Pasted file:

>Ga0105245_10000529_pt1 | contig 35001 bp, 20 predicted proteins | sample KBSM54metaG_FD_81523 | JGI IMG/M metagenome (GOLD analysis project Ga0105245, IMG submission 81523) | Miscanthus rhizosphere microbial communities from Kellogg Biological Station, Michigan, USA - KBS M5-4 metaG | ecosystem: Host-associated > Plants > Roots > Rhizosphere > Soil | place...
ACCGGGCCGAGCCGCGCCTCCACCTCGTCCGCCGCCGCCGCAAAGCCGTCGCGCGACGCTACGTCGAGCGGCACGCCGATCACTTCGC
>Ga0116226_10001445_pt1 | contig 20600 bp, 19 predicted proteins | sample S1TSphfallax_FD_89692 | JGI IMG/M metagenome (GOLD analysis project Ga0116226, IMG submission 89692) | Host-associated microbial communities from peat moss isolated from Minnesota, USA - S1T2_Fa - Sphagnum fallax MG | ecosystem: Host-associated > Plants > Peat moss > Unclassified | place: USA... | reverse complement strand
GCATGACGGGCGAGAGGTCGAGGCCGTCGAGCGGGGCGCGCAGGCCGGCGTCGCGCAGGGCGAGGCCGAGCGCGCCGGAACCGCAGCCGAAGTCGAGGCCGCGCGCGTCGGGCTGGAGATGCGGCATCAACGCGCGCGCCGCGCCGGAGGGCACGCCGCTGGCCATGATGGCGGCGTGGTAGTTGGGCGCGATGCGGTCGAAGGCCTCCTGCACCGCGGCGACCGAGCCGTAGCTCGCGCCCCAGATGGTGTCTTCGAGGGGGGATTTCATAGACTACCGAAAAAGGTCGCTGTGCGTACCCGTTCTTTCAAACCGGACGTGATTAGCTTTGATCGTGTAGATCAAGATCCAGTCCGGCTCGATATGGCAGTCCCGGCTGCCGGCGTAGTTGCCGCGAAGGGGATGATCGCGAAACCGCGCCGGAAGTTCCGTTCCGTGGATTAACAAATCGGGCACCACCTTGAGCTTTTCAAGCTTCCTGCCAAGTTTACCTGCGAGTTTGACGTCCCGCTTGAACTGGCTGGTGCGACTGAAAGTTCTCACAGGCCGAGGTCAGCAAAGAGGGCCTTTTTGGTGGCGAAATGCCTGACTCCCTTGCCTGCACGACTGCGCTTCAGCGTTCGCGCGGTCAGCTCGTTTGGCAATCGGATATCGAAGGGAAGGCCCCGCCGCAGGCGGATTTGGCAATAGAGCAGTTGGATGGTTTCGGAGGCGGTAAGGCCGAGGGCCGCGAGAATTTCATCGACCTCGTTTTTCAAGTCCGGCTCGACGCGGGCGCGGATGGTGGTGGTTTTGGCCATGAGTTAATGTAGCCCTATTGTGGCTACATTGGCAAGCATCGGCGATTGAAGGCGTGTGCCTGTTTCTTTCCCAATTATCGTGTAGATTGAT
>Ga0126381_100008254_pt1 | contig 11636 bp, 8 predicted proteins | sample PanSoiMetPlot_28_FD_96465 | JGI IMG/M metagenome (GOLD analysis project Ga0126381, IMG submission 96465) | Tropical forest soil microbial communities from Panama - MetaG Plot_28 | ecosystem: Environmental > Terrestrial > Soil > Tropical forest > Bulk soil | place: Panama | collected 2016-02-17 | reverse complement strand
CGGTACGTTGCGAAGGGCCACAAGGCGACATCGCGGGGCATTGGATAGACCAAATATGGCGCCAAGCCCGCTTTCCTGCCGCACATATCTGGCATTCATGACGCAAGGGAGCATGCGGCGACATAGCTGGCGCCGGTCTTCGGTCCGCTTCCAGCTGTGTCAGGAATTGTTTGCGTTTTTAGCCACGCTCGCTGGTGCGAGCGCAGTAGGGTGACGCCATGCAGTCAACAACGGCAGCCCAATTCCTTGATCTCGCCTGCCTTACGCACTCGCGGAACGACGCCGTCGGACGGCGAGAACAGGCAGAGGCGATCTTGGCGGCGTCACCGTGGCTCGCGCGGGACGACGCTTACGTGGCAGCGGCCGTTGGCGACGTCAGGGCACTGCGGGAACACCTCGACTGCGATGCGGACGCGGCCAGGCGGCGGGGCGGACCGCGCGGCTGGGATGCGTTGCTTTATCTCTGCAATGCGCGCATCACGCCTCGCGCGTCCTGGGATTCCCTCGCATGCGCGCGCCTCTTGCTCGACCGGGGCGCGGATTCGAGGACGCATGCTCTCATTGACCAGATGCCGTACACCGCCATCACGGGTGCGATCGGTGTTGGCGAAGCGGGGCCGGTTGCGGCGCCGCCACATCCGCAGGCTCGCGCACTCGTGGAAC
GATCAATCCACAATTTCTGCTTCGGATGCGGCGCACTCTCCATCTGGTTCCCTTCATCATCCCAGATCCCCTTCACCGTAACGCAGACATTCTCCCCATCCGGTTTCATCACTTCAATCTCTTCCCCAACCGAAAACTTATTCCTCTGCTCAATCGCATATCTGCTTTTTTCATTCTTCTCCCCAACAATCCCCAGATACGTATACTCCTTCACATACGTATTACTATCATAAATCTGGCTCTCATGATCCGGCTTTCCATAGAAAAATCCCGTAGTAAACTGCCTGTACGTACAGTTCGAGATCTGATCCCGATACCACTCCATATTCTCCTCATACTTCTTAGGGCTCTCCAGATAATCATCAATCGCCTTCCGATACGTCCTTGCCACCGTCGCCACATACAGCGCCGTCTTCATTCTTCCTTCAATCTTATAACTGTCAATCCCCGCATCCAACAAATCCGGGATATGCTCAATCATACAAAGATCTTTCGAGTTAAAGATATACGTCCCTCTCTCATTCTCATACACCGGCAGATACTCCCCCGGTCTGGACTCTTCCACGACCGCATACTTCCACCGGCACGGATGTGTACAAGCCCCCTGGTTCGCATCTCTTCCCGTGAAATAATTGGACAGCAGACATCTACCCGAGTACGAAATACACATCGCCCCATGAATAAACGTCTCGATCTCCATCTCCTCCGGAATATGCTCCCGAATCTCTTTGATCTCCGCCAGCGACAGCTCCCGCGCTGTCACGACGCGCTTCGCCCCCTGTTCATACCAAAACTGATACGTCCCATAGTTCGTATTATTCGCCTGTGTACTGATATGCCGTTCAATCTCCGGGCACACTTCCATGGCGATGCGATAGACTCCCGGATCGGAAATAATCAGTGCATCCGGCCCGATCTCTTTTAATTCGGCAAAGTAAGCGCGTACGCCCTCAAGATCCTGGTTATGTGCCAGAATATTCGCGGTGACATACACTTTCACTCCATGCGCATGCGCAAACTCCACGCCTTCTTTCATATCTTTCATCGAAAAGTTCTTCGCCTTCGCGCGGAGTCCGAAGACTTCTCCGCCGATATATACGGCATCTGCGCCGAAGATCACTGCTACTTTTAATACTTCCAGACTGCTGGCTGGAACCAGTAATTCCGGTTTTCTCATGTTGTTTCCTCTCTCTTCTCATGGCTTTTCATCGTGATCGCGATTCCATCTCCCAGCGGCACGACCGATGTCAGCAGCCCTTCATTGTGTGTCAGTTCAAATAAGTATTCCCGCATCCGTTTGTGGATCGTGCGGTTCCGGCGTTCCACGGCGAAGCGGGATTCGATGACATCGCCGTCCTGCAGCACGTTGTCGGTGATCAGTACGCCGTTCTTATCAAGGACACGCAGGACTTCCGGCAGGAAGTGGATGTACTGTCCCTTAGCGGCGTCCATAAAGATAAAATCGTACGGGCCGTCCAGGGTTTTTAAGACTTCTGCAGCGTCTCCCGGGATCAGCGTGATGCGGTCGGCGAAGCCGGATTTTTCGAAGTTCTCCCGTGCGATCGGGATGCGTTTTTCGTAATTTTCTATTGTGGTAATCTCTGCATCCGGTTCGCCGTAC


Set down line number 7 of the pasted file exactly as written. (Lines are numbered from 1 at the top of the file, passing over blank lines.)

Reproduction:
GATCAATCCACAATTTCTGCTTCGGATGCGGCGCACTCTCCATCTGGTTCCCTTCATCATCCCAGATCCCCTTCACCGTAACGCAGACATTCTCCCCATCCGGTTTCATCACTTCAATCTCTTCCCCAACCGAAAACTTATTCCTCTGCTCAATCGCATATCTGCTTTTTTCATTCTTCTCCCCAACAATCCCCAGATACGTATACTCCTTCACATACGTATTACTATCATAAATCTGGCTCTCATGATCCGGCTTTCCATAGAAAAATCCCGTAGTAAACTGCCTGTACGTACAGTTCGAGATCTGATCCCGATACCACTCCATATTCTCCTCATACTTCTTAGGGCTCTCCAGATAATCATCAATCGCCTTCCGATACGTCCTTGCCACCGTCGCCACATACAGCGCCGTCTTCATTCTTCCTTCAATCTTATAACTGTCAATCCCCGCATCCAACAAATCCGGGATATGCTCAATCATACAAAGATCTTTCGAGTTAAAGATATACGTCCCTCTCTCATTCTCATACACCGGCAGATACTCCCCCGGTCTGGACTCTTCCACGACCGCATACTTCCACCGGCACGGATGTGTACAAGCCCCCTGGTTCGCATCTCTTCCCGTGAAATAATTGGACAGCAGACATCTACCCGAGTACGAAATACACATCGCCCCATGAATAAACGTCTCGATCTCCATCTCCTCCGGAATATGCTCCCGAATCTCTTTGATCTCCGCCAGCGACAGCTCCCGCGCTGTCACGACGCGCTTCGCCCCCTGTTCATACCAAAACTGATACGTCCCATAGTTCGTATTATTCGCCTGTGTACTGATATGCCGTTCAATCTCCGGGCACACTTCCATGGCGATGCGATAGACTCCCGGATCGGAAATAATCAGTGCATCCGGCCCGATCTCTTTTAATTCGGCAAAGTAAGCGCGTACGCCCTCAAGATCCTGGTTATGTGCCAGAATATTCGCGGTGACATACACTTTCACTCCATGCGCATGCGCAAACTCCACGCCTTCTTTCATATCTTTCATCGAAAAGTTCTTCGCCTTCGCGCGGAGTCCGAAGACTTCTCCGCCGATATATACGGCATCTGCGCCGAAGATCACTGCTACTTTTAATACTTCCAGACTGCTGGCTGGAACCAGTAATTCCGGTTTTCTCATGTTGTTTCCTCTCTCTTCTCATGGCTTTTCATCGTGATCGCGATTCCATCTCCCAGCGGCACGACCGATGTCAGCAGCCCTTCATTGTGTGTCAGTTCAAATAAGTATTCCCGCATCCGTTTGTGGATCGTGCGGTTCCGGCGTTCCACGGCGAAGCGGGATTCGATGACATCGCCGTCCTGCAGCACGTTGTCGGTGATCAGTACGCCGTTCTTATCAAGGACACGCAGGACTTCCGGCAGGAAGTGGATGTACTGTCCCTTAGCGGCGTCCATAAAGATAAAATCGTACGGGCCGTCCAGGGTTTTTAAGACTTCTGCAGCGTCTCCCGGGATCAGCGTGATGCGGTCGGCGAAGCCGGATTTTTCGAAGTTCTCCCGTGCGATCGGGATGCGTTTTTCGTAATTTTCTATTGTGGTAATCTCTGCATCCGGTTCGCCGTAC